Compared to the first generation “green” drives, both contenders represent a significant step forward. The first Samsung EcoGreen F1 reached 86 MB/s and had a 4.0 W idle power. WD’s 1,500 GB WD15EADS and Samsung’s EcoGreen F2 require less than 4 W in idle, and still deliver more than 100 MB/s in transfer throughput. Both were designed to deliver an ideal balance between performance and power consumption for storage-only applications, and it doesn’t come as a surprise to see that they cannot compete with performance-oriented 7,200 RPM drives.
Still, the characteristics of these two hard drives are significantly different. Both are low at idle power and stay really cool, but performance and efficiency varies. WD adjusted its 1.5 TB Caviar Green to deliver quick access time and high I/O performance, which results in a respectable performance per watt result for intensive I/O workloads. Samsung’s Spinpoint F2 EcoGreen is different. It delivers higher maximum transfer rates and lower power consumption in all application scenarios except when idle. As a result, Samsung does better in performance per watt for sequential streaming.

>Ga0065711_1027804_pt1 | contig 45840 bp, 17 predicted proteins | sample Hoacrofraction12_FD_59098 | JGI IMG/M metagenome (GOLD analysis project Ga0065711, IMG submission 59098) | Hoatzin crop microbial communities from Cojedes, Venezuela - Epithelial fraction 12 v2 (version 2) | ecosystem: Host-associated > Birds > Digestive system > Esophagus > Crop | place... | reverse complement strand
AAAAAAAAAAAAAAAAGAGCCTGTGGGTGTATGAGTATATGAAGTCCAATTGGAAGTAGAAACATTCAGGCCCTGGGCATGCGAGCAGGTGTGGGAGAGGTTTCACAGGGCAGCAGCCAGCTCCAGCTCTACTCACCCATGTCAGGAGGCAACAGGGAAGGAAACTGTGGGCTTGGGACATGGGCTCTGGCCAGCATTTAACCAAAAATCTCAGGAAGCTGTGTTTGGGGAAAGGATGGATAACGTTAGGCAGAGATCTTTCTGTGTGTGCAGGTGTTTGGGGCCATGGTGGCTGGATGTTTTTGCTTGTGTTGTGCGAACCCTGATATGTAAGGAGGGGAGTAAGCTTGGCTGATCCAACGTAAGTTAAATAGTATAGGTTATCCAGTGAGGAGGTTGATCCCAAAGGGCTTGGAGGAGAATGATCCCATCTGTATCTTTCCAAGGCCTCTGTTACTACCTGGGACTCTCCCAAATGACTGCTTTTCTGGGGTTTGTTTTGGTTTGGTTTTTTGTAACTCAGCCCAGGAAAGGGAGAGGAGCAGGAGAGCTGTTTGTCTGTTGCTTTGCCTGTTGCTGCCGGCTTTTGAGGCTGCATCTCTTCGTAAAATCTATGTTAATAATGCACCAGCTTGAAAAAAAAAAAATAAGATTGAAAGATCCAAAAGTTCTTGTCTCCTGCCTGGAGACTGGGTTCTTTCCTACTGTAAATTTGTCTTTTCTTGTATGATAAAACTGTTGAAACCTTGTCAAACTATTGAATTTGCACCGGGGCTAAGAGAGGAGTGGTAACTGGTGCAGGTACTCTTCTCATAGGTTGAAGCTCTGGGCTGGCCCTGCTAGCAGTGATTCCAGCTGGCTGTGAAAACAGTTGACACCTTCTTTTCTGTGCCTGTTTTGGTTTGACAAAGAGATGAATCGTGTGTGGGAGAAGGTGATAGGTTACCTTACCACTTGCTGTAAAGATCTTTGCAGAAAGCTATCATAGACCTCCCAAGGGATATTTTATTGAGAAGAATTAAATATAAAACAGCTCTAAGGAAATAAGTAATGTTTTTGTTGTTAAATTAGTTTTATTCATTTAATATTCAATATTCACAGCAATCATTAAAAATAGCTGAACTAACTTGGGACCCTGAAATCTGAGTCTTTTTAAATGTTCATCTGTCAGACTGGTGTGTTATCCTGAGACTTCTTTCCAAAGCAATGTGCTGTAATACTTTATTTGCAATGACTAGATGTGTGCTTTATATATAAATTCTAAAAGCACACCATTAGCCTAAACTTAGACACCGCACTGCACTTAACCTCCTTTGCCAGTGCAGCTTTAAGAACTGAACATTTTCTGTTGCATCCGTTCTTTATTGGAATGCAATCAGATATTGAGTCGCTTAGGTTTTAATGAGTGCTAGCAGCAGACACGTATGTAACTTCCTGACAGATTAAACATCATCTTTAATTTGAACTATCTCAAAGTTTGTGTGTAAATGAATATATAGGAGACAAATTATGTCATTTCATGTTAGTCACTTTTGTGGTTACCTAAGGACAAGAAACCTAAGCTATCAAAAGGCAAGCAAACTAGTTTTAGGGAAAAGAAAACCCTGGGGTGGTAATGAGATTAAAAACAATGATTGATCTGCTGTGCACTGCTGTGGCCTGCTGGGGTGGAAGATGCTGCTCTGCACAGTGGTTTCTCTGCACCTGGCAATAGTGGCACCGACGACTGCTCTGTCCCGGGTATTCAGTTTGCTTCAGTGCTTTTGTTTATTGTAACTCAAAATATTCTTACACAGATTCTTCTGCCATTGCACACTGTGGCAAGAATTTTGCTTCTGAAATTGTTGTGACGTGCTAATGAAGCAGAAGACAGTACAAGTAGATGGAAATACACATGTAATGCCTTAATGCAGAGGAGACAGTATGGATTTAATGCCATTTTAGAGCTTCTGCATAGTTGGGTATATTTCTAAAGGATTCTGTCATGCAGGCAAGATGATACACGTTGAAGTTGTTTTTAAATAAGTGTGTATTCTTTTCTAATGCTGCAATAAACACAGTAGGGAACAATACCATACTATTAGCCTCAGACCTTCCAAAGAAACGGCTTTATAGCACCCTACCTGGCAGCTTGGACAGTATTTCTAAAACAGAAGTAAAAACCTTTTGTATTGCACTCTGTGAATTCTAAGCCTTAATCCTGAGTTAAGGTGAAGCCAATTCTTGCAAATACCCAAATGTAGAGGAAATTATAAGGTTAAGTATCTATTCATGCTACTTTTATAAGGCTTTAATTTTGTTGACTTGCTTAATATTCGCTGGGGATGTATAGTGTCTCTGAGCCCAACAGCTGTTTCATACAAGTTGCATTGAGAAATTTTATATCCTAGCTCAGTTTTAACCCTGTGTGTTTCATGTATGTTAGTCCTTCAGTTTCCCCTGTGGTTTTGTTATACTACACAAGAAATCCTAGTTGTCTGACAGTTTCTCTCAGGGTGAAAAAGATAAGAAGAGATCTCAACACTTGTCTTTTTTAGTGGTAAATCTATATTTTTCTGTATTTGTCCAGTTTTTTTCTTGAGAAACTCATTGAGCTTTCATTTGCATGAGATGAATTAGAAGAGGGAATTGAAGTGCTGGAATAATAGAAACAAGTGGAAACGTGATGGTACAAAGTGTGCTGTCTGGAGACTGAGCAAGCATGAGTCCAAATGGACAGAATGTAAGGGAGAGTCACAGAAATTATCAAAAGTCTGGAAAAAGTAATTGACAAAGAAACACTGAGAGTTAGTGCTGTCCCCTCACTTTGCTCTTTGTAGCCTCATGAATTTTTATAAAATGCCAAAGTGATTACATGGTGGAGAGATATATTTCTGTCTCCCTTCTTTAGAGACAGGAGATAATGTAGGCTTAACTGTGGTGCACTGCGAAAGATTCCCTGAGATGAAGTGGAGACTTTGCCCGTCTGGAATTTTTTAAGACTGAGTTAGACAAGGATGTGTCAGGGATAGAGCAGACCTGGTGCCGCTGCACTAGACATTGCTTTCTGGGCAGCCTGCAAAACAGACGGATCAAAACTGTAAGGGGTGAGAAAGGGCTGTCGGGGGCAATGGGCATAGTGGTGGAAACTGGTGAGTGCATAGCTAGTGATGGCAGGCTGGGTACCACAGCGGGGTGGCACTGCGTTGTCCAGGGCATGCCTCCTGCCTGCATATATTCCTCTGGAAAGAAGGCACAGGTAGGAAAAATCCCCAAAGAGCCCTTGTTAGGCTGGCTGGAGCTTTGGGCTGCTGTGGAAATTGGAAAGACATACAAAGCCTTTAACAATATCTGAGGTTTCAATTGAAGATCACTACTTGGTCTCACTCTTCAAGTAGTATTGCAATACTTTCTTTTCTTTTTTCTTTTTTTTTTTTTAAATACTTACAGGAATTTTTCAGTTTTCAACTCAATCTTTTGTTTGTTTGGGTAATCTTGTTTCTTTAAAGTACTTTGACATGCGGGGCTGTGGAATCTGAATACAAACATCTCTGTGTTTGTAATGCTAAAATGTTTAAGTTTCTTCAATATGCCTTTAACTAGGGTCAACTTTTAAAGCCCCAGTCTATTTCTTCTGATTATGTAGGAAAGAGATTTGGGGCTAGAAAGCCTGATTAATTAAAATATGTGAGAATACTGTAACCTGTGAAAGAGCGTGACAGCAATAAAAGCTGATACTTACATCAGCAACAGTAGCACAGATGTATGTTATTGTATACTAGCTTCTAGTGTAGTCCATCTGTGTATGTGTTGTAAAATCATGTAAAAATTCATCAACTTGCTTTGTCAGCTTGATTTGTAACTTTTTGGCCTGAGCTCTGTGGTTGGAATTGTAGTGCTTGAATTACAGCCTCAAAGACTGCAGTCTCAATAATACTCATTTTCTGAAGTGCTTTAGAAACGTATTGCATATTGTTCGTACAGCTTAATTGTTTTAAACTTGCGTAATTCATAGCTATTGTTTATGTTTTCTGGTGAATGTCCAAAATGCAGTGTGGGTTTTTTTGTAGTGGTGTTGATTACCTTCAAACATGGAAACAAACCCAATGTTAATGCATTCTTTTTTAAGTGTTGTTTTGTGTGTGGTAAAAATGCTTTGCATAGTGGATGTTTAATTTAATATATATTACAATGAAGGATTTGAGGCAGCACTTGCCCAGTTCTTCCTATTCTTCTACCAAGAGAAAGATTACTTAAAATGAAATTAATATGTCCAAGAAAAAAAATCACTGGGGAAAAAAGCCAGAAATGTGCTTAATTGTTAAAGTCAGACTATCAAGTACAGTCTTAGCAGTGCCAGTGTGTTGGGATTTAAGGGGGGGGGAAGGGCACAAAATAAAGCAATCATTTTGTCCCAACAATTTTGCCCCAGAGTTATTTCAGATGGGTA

However, the differences will only be slightly noticeable, and they will only be noticeable if you actually use these units as system drives or for applications that require high performance. If you intend to use the drives for plain storage, backup, and archiving, you will probably not be able to see many differences between them in everyday operation. Both drives rest at a nice performance level considering their low spindle rotation speed, and it will be hard to further decrease power consumption without making fundamental design changes.